Steelers QB fires 81, tops Jordan and Timberlake in U.S. Open Challenge
Steelers quarterback Ben Roethlisberger hits out of a bunker during the U.S. Open Challenge on Bethpage State Park's Black Course on Friday in Farmingdale, N.Y.
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FARMINGDALE, N.Y. -- There was no need for any last-minute heroics, not like Super Bowl XLIII. There was no cause for a feverish flurry or fantastic finish, not like any of the six games last season when he rescued his team and engineered winning drives in the fourth quarter or overtime.
Instead, as easy as he picked apart the Arizona Cardinals in the final minute to give the Steelers their sixth Super Bowl trophy, that's how simple Ben Roethlisberger made it look when he handled the challenge of breaking 100 at Bethpage Black.
"I told you I'd do it," Roethlisberger said
He did it with ease, looking more like a U.S. Open participant than a two-time Super Bowl-winning quarterback.
Despite getting a phone call Monday from Tiger Woods, telling him he had no chance of breaking 100, Roethlisberger won the U.S. Open Challenge yesterday, when he shot 11-over 81 on the same brutal course that will play host to the 109th U.S. Open starting Thursday, beating basketball great Michael Jordan by five shots with a round that included two triple bogeys and a double bogey.
"He played great," said his caddy, Greensburg native Rocco Mediate, the U.S. Open runner-up last year who had never met Roethlisberger until yesterday. "That course is hard. What'd he shoot -- 11 over? That's pretty good. He's very strong and he has a lovely putting stroke."
And, like he is accustomed to doing on the football field, Roethlisberger even wrapped it up in grand style, hitting an 8-iron from deep in the right bunker to 18 feet at the final hole that impressed even Mediate, a five-time PGA Tour winner.
"He wanted to hit 7-iron and I told him just rip an 8-iron at the pin," Mediate said. "You kidding me? I'd love a shot like that [in the U.S. Open]."
Roethlisberger nearly holed the birdie putt, even starting to backpedal like Woods did last year on the final-round putt that forced the 18-hole playoff with Mediate. At that point, though, it didn't matter.
Not only did Roethlisberger break 100, he bettered the low score of 84 posted in this event a year ago by Dallas Cowboys quarterback Tony Romo.
"I came in with such high expectations," Roethlisberger said. "But, when Tiger called me the other day and said I had no chance, I got discouraged. But it wasn't as hard as I thought. I'm real happy."
Roethlisberger, a 3-handicap, shot 42 on the front that included a triple-bogey-8 at the par-5 fourth hole. He followed with a 39 on the back that included birdies at Nos. 10 and 15 -- the only birdies produced by any member of the celebrity foursome on the 7,426-yard, par-70 layout.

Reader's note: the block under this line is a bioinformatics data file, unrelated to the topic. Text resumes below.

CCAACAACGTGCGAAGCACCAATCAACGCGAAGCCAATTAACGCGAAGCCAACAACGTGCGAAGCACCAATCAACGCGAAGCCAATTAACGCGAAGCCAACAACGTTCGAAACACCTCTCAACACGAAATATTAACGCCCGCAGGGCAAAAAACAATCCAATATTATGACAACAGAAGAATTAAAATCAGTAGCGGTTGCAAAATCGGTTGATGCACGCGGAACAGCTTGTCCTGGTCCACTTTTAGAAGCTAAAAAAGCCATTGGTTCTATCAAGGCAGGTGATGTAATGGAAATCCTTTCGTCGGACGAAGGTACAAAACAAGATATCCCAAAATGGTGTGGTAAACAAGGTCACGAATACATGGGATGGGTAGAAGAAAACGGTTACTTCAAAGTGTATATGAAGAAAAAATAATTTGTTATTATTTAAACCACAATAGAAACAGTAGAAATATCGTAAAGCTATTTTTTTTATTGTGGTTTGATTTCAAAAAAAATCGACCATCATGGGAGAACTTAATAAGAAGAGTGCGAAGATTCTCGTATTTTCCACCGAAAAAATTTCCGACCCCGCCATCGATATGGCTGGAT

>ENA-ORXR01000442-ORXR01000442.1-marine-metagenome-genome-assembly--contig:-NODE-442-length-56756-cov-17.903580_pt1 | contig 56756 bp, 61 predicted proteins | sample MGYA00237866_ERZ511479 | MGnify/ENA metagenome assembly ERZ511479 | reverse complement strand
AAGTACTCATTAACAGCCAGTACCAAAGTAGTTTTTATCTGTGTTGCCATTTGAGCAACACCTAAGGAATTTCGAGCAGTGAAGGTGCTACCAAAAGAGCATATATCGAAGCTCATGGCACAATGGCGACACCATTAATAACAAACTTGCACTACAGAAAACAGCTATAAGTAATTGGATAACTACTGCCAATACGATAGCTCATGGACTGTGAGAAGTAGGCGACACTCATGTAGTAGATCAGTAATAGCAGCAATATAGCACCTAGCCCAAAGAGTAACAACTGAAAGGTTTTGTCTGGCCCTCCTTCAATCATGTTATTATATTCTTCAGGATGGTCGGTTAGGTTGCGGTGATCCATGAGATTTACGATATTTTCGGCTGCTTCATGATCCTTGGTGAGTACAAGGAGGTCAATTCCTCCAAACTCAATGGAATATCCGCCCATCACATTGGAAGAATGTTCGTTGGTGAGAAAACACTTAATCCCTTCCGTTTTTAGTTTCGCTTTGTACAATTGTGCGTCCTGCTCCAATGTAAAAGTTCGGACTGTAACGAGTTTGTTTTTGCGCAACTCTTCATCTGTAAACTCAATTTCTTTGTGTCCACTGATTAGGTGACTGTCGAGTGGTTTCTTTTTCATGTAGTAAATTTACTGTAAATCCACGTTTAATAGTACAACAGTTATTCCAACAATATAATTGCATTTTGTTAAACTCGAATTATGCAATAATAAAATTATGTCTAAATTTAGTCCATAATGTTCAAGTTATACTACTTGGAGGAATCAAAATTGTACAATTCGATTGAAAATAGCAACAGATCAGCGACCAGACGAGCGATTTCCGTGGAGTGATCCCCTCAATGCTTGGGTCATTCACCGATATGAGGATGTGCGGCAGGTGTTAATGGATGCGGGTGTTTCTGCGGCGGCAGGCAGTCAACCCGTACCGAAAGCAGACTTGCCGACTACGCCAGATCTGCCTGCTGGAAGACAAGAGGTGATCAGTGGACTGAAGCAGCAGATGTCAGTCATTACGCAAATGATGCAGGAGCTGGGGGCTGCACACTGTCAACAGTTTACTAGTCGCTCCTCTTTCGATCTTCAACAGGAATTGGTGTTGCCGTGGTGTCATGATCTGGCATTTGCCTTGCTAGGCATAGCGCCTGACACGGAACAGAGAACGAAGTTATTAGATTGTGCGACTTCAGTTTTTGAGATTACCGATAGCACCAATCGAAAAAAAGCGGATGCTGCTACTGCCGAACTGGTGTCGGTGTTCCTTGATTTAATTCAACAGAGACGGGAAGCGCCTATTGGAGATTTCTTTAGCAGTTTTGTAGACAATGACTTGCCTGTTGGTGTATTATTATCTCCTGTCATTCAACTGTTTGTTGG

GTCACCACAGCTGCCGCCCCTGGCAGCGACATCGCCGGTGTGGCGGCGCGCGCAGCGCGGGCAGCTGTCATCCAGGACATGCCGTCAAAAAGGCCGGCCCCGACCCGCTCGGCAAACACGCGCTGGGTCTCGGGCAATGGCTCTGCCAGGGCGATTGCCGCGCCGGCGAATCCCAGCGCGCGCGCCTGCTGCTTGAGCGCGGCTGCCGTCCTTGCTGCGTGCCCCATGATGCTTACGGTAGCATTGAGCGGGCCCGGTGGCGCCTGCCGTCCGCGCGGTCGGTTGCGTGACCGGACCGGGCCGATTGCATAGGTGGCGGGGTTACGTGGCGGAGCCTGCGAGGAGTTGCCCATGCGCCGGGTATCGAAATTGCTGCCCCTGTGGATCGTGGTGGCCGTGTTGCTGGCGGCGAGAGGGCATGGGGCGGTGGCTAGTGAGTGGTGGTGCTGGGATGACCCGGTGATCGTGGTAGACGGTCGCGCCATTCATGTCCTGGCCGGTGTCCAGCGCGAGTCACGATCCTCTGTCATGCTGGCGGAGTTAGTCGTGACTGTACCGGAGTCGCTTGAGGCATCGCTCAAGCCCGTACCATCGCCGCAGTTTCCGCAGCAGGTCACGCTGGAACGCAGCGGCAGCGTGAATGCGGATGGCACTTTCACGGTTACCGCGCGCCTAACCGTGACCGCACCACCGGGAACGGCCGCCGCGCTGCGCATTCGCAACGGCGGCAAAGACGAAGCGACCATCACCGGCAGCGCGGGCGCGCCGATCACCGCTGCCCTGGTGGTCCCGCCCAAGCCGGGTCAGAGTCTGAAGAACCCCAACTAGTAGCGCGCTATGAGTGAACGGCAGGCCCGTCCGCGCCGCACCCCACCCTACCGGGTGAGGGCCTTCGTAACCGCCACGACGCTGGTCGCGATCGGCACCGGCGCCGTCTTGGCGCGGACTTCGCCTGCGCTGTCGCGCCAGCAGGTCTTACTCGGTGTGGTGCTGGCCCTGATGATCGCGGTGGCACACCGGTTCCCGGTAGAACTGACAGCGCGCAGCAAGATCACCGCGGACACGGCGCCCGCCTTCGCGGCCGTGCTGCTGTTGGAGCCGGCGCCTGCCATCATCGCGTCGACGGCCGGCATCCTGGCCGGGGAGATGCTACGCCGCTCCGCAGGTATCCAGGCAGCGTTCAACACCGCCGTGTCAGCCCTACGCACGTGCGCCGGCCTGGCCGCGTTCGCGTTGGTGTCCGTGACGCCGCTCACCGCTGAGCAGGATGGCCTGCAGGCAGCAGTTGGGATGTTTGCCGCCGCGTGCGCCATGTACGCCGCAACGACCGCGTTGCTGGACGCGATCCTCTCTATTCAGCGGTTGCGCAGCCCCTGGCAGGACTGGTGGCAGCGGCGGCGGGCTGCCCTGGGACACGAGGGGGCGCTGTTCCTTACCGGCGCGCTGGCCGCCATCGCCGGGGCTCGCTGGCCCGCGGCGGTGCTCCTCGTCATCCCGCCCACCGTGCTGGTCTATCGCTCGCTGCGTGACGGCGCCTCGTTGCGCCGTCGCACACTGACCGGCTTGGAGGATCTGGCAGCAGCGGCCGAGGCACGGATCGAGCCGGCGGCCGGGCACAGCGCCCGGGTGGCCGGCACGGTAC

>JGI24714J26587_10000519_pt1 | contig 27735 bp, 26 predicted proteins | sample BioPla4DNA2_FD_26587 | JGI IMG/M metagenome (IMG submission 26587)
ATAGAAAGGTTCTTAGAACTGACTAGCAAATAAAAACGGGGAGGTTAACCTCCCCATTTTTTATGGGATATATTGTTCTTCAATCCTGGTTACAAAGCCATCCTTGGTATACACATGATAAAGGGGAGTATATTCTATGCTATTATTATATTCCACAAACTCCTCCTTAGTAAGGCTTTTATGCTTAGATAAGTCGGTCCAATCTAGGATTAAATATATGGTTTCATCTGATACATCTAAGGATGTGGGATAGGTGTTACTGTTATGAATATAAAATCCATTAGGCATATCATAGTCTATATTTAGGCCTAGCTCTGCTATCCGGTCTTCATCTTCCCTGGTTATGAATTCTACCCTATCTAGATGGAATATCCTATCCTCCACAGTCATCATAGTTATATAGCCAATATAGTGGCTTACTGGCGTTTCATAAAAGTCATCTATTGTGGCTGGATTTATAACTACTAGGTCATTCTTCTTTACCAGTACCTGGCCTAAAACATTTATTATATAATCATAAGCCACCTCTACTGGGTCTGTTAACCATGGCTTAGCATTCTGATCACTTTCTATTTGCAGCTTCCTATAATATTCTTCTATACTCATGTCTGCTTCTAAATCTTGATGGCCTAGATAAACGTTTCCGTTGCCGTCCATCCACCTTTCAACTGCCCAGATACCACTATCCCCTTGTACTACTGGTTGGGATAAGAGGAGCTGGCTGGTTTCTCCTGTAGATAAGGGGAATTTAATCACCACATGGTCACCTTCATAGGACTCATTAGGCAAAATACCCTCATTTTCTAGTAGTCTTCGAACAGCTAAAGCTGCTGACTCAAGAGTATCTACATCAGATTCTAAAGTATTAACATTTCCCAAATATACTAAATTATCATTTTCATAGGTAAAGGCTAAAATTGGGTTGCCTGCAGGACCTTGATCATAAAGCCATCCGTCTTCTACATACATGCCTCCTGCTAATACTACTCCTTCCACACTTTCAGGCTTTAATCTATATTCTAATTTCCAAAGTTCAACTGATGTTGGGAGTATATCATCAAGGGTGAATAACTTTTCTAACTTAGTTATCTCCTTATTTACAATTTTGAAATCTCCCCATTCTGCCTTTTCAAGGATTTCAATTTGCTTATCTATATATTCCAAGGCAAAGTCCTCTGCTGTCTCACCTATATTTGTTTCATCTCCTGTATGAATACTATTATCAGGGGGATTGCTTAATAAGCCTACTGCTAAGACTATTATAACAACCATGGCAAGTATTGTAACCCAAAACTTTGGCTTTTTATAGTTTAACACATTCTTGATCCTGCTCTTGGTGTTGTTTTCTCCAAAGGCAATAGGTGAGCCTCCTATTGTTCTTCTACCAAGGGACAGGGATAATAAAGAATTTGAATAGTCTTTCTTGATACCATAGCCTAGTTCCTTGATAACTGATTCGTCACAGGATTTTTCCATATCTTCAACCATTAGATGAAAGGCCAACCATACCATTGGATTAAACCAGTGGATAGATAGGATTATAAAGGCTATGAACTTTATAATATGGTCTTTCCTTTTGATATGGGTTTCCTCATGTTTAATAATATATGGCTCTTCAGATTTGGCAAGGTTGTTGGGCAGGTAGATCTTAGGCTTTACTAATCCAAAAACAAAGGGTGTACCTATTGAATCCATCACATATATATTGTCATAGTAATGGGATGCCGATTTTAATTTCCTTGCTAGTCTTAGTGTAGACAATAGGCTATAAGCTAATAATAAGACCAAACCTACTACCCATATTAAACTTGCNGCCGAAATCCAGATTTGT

In each instance, Roethlisberger hit a 4-iron to set up the birdies, the latter coming from 201 yards in the right rough at the uphill 459-yard par 4.
"Maybe the best shot of my life," Roethlisberger said.
"That 4-iron on 15 was silly," Mediate said. "If I would have hit 4-iron there, I would have come up in the front bunker. I couldn't hit that shot. He's just so strong."
Roethlisberger, Jordan (86) and singer Justin Timberlake (88), a 6-handicap who shot 98 in the inaugural event a year ago, all broke 100 at Bethpage Black. The only exception was contest-winner Larry Geibelhausen, a Phoenix police lieutenant and 3-handicap who shot 101 after shooting 54 on the front and taking a 10 on the par-4 16th hole.
Even though the round took 6 hours, 20 minutes to complete, NBC will televise the event as a 90-minute special June 21 before the final round of the U.S. Open.
Roethlisberger said last week he thought he would have no problem breaking 100 because he can carry the ball with his driver between 270 and 280 yards -- distances that are needed to reach some of the fairways at Bethpage Black. But he started to have a few more doubts when Woods, the world's No. 1 player, phoned him after playing a practice round five days ago at Bethpage Black, saying the course was so tough he wouldn't break 100.
"I got to collect from Tiger," Roethlisberger said. "And I got to collect from Mike for the birdies."
Still, there were a few anxious moments.
After his approach from the right fairway bunker at No. 6 flew the green and landed on a downhill slope in the nasty rough, a fan said to Roethlisberger as he walked to his ball, "Ben, I'd love to be you, but not right now."
Replied Roethlisberger, "That's why I don't do this for a living."
At the 460-yard ninth, Roethlisberger pulled his tee shot deep into the trees, leaving him with little clear path to the green. As he surveyed his options, Anthony Kim, a three-time PGA Tour winner who was caddying for Timberlake, shouted, "Ben, go for it."
"I am going for it, A.K. -- out there," Roethlisberger said, pointing to an opening in the fairway where he punched his next shot.
It was one of the few times during the round he showed discretion. Most of the time, Roethlisberger let Mediate talk him into being aggressive, not laying up and firing at pins.
"Everything Mr. Ford told me to do," Roethlisberger said, referring to Oakmont professional Bob Ford, his coach for the event, "Rocco told me the opposite."
First Published June 13, 2009 12:00 am